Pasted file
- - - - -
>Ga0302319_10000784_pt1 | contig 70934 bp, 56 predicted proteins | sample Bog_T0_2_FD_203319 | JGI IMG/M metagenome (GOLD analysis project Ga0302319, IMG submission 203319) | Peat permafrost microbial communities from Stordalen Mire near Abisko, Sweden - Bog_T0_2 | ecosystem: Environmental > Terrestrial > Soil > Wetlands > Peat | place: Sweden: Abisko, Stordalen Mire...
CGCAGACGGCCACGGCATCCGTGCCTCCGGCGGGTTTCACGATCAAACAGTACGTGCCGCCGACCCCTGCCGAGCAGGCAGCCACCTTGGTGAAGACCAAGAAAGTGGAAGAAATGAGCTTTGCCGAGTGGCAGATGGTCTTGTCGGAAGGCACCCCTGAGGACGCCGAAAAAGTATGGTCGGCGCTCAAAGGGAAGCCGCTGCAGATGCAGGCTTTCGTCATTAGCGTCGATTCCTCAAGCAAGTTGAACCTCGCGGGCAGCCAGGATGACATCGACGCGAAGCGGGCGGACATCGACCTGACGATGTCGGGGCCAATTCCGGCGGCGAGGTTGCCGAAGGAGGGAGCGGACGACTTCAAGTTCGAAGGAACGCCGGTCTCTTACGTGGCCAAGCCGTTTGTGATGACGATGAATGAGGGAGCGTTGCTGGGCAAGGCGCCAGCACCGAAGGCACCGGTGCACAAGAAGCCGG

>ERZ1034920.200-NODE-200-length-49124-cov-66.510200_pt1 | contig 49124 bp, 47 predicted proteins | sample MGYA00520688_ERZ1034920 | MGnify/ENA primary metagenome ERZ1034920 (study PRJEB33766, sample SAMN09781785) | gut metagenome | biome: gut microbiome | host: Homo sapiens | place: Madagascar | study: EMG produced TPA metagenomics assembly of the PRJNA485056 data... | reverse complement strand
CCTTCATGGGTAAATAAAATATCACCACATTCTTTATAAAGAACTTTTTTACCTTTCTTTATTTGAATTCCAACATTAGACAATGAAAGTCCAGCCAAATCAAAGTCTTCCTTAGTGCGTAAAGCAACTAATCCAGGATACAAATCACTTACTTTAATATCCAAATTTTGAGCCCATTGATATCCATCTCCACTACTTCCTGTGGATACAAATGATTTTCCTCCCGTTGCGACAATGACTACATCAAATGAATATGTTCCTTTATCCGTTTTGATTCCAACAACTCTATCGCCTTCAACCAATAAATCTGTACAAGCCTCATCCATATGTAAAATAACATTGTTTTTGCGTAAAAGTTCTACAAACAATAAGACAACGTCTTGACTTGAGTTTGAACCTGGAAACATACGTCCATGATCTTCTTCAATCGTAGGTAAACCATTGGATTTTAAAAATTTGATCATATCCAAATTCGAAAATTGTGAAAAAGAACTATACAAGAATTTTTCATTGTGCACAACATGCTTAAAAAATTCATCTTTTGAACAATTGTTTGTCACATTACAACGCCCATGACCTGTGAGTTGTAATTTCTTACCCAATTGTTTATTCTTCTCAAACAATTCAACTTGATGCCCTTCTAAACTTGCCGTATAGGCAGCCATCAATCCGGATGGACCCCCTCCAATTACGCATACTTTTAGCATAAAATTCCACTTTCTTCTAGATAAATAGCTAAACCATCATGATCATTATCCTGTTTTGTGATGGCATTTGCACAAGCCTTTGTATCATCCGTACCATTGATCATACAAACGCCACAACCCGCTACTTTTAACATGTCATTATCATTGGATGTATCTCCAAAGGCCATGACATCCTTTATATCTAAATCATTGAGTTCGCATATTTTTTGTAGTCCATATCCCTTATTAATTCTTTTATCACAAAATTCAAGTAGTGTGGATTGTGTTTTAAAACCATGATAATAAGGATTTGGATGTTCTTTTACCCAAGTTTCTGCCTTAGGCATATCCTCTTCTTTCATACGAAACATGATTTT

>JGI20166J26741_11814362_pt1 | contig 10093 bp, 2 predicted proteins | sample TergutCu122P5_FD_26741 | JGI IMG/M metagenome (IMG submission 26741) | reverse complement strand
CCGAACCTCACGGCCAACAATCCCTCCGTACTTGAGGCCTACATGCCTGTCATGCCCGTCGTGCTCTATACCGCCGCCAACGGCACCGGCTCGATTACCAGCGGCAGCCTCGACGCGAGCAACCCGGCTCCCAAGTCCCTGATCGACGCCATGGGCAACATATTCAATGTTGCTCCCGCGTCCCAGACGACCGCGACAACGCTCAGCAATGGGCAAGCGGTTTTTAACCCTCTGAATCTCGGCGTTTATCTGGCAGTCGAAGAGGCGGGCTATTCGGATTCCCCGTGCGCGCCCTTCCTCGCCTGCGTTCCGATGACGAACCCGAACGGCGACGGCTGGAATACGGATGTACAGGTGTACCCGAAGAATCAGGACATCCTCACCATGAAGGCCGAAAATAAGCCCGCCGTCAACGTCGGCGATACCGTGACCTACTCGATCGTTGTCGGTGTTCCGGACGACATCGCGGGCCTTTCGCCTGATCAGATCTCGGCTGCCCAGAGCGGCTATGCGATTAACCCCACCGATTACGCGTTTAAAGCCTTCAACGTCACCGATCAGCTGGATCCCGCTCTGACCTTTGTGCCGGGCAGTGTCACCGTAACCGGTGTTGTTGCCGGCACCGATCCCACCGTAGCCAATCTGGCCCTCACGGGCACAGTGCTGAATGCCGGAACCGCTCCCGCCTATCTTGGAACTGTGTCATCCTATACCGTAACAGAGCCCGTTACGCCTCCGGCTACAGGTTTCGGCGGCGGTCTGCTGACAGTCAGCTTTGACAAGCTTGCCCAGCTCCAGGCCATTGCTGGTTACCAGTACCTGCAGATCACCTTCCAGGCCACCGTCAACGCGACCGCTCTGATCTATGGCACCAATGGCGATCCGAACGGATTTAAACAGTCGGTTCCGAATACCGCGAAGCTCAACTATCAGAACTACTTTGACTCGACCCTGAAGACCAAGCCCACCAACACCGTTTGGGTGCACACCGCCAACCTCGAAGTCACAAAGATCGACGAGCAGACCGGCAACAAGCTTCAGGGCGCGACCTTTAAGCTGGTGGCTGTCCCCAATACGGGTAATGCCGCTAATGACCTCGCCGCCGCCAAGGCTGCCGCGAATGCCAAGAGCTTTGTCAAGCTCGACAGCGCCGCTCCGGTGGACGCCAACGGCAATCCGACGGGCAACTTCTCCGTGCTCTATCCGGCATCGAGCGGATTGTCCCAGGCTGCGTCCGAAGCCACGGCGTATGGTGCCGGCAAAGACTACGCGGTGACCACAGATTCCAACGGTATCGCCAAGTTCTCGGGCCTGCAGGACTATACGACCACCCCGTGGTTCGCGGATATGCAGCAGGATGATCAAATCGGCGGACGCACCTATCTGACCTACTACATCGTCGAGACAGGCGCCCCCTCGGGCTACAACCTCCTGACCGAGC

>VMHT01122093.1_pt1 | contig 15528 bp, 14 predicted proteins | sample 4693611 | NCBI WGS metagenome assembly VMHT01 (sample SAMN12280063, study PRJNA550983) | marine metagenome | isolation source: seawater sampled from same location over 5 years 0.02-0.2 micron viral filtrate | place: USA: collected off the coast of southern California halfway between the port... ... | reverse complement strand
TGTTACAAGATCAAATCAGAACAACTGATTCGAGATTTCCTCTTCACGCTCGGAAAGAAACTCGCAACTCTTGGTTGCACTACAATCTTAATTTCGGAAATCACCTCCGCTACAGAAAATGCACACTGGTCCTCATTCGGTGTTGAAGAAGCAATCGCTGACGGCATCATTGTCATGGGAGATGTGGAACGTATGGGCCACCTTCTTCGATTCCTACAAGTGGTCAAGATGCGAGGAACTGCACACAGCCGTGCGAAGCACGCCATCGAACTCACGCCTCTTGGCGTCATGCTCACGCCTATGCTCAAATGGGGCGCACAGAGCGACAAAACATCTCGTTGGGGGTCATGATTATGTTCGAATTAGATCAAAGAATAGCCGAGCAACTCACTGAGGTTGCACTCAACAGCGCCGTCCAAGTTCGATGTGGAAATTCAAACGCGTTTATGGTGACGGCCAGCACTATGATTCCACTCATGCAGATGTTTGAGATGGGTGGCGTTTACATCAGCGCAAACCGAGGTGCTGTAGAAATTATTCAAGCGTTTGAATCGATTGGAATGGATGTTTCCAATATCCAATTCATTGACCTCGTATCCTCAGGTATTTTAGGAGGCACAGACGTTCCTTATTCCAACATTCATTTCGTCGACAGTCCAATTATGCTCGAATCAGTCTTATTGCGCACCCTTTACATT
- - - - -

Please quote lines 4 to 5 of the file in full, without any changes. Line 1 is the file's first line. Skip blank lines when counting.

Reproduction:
CCTTCATGGGTAAATAAAATATCACCACATTCTTTATAAAGAACTTTTTTACCTTTCTTTATTTGAATTCCAACATTAGACAATGAAAGTCCAGCCAAATCAAAGTCTTCCTTAGTGCGTAAAGCAACTAATCCAGGATACAAATCACTTACTTTAATATCCAAATTTTGAGCCCATTGATATCCATCTCCACTACTTCCTGTGGATACAAATGATTTTCCTCCCGTTGCGACAATGACTACATCAAATGAATATGTTCCTTTATCCGTTTTGATTCCAACAACTCTATCGCCTTCAACCAATAAATCTGTACAAGCCTCATCCATATGTAAAATAACATTGTTTTTGCGTAAAAGTTCTACAAACAATAAGACAACGTCTTGACTTGAGTTTGAACCTGGAAACATACGTCCATGATCTTCTTCAATCGTAGGTAAACCATTGGATTTTAAAAATTTGATCATATCCAAATTCGAAAATTGTGAAAAAGAACTATACAAGAATTTTTCATTGTGCACAACATGCTTAAAAAATTCATCTTTTGAACAATTGTTTGTCACATTACAACGCCCATGACCTGTGAGTTGTAATTTCTTACCCAATTGTTTATTCTTCTCAAACAATTCAACTTGATGCCCTTCTAAACTTGCCGTATAGGCAGCCATCAATCCGGATGGACCCCCTCCAATTACGCATACTTTTAGCATAAAATTCCACTTTCTTCTAGATAAATAGCTAAACCATCATGATCATTATCCTGTTTTGTGATGGCATTTGCACAAGCCTTTGTATCATCCGTACCATTGATCATACAAACGCCACAACCCGCTACTTTTAACATGTCATTATCATTGGATGTATCTCCAAAGGCCATGACATCCTTTATATCTAAATCATTGAGTTCGCATATTTTTTGTAGTCCATATCCCTTATTAATTCTTTTATCACAAAATTCAAGTAGTGTGGATTGTGTTTTAAAACCATGATAATAAGGATTTGGATGTTCTTTTACCCAAGTTTCTGCCTTAGGCATATCCTCTTCTTTCATACGAAACATGATTTT

>JGI20166J26741_11814362_pt1 | contig 10093 bp, 2 predicted proteins | sample TergutCu122P5_FD_26741 | JGI IMG/M metagenome (IMG submission 26741) | reverse complement strand